This has been a brutal summer. For sure, there have been some personal moments of tenderness and beauty. But taking a larger view, the summer of 2016 has been bloody. On June 12th, we woke to the horror of the massacre at the Pulse nightclub in Orlando, Florida. A gunman killed 49 people and injured 53 others as they danced and celebrated at a GLBT nightclub. This event earned its place as the worst mass shooting in American history. On July 5th Alton Sterling was killed by police in Baton Rouge, Louisiana. On July 6th Philando Castile was killed by police in Minnesota. These killings received significant attention but dozens more were documented by various news organizations. As of today, August 27, 2016, The Washington Post counts 619 people who have been killed by police in 2016 and we are only at the end of August, the eighth month. We have four more to go. Killings by police were not the only horrors this summer either. On July 7th a gunman in Dallas opened fire during a protest against police shootings and killed five Dallas Police officers. On July 18th a gunman in Baton Rouge, Louisiana killed 3 police officers. Quite a summer.
Similarly, the death toll in the Syrian Civil War has been devastating. The images we see daily coming out of Aleppo and other Syrian cities breaks your heart. Civilians, including children, are being bombed, gassed, and starved and we see their images daily.
As a poet and teacher, I am asking myself today: How does one write poems in the midst of this carnage? How does one teach high school English in the midst of this sorrow?
My school year began two days ago. I teach high school juniors and seniors, American Literature and Classic Literature respectively. On the first day, I asked all my students to write one paragraph describing a moment from the summer which they found meaningful. I was not ready for what I received. I stayed late after school yesterday reading and commenting on their responses. Some wrote about family joys, birthdays, and vacations. But I was stunned by the number who wrote about the Orlando killings, the killings of unarmed Black men and women, and the killings of police officers. I was stunned– but I shouldn’t have been.
Our students are afraid. My African-American and Latino students nearly all wrote of their fear for their family members, their friends, themselves. A few students whose relatives are police officers wrote about their fear for their loved one. Many students of various racial and ethnic backgrounds wrote about their horror resulting from the Orlando killings. Students who are gay, who have friends or family members who are in the GLBT community– all are afraid.
How do we name this in the classroom? How do we speak to this in the classroom? Thankfully, my school is facing it honestly with a conversation among faculty members at one of our opening meetings. We have an excellent counseling staff who can help the students who might come to them. But in the classroom, where I spend my days, we can name and explore these fears. I believe in the classroom as a place for truth telling. I also believe in the classroom as a place where students can explore, in writing or in conversation, their own feelings about these events.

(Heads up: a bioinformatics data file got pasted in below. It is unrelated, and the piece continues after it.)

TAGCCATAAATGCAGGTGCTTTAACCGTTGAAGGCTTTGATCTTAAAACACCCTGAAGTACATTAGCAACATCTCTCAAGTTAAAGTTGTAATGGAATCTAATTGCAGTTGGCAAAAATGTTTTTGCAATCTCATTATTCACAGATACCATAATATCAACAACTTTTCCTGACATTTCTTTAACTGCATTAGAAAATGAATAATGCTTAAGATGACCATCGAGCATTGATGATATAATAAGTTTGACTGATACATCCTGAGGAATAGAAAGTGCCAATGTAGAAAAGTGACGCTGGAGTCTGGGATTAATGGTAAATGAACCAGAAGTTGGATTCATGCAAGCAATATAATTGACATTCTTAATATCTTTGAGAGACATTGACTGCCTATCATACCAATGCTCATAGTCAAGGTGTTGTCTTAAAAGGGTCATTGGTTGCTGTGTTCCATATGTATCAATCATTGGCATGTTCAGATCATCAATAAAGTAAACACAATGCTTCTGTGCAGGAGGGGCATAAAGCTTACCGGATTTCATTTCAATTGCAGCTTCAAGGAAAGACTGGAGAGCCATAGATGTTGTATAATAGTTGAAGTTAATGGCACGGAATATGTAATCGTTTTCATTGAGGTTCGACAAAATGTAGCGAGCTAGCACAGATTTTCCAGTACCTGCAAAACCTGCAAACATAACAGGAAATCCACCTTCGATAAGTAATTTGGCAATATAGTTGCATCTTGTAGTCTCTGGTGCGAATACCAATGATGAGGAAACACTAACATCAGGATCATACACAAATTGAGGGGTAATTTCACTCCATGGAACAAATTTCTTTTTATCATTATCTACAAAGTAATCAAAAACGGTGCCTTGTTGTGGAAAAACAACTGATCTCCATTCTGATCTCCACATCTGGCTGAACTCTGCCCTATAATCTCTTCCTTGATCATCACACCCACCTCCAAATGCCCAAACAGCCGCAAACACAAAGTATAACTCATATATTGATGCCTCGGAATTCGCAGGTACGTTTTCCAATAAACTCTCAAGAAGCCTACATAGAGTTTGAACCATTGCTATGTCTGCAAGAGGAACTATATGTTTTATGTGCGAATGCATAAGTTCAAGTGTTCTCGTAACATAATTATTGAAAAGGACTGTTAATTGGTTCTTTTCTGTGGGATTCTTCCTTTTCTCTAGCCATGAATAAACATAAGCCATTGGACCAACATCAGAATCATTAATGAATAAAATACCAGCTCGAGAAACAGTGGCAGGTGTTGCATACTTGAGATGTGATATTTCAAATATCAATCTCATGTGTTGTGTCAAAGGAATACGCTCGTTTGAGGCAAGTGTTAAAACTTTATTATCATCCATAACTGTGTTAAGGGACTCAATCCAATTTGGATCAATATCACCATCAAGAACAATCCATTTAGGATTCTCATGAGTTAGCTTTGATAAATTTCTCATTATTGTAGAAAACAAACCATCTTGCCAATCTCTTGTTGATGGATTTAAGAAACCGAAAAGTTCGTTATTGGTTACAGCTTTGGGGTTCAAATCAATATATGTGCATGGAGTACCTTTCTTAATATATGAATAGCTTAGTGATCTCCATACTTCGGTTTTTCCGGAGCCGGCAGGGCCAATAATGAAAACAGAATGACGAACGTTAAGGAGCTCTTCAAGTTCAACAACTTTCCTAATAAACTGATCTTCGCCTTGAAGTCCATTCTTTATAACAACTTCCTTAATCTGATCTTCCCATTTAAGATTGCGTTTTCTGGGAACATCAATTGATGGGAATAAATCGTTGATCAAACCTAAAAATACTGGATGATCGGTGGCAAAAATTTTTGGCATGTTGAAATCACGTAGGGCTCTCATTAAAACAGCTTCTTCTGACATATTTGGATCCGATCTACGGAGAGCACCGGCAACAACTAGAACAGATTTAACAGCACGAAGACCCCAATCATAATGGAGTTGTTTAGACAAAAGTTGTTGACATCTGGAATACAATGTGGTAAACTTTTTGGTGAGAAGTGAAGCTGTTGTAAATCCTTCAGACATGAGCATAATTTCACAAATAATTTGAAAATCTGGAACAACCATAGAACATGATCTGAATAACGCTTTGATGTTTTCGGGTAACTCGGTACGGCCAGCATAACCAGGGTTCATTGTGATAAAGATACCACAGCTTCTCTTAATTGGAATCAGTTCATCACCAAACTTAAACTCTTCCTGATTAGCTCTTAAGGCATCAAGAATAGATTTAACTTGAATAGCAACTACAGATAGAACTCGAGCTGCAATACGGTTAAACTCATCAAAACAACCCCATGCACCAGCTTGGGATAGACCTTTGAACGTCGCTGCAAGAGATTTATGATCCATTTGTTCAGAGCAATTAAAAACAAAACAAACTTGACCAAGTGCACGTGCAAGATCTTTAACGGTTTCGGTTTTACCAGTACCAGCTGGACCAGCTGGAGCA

American Literature is a natural place to discuss the unjust treatment Black people have often received throughout America’s history. Much of the literary work we explore in American Literature deals directly with white supremacy and the brutality it has wrought on Black people. Reading Abolitionists like Frederick Douglass, slave narratives like Harriett Jacobs and Frederick Douglass, poets like Langston Hughes and Phyllis Wheatley, fiction writers like James Baldwin– all these writers offer us insights and wisdom into the violence we see in America today. Some of the insights of Henry David Thoreau’s Walden and the searing observations of a poet like Emily Dickinson can bring light to these fears.
Similarly, allowing students the opportunity to write about these events can be helpful. Whether students explore, in writing, the events of the Summer of 2016 or they delve into the experiences of enslaved people like Solomon Northup, their writing can give voice to their own fears, thus helping to pierce the silence that makes fear so much worse. We can also give students the opportunity to write directly about their fears. They did this in the brief assignment I described above– and that effort was not intentional.
When the pace of violence in our country is as unchecked as it has been this summer– when the violence of the world comes to us in bright colors, as it did this summer– we have an obligation to the students who sit before us. They are taking it all in. They absorb what the world brings just as I do. Their sorrow, anger, or fear deserves to be named and discussed. Only then can it move toward healing.
Some thoughts about how a poet responds to a summer like we’ve had will come in a future blog post.
Photo: The stoop of Langston Hughes’ house in Harlem. 6/22/2016. Taken by J. Ross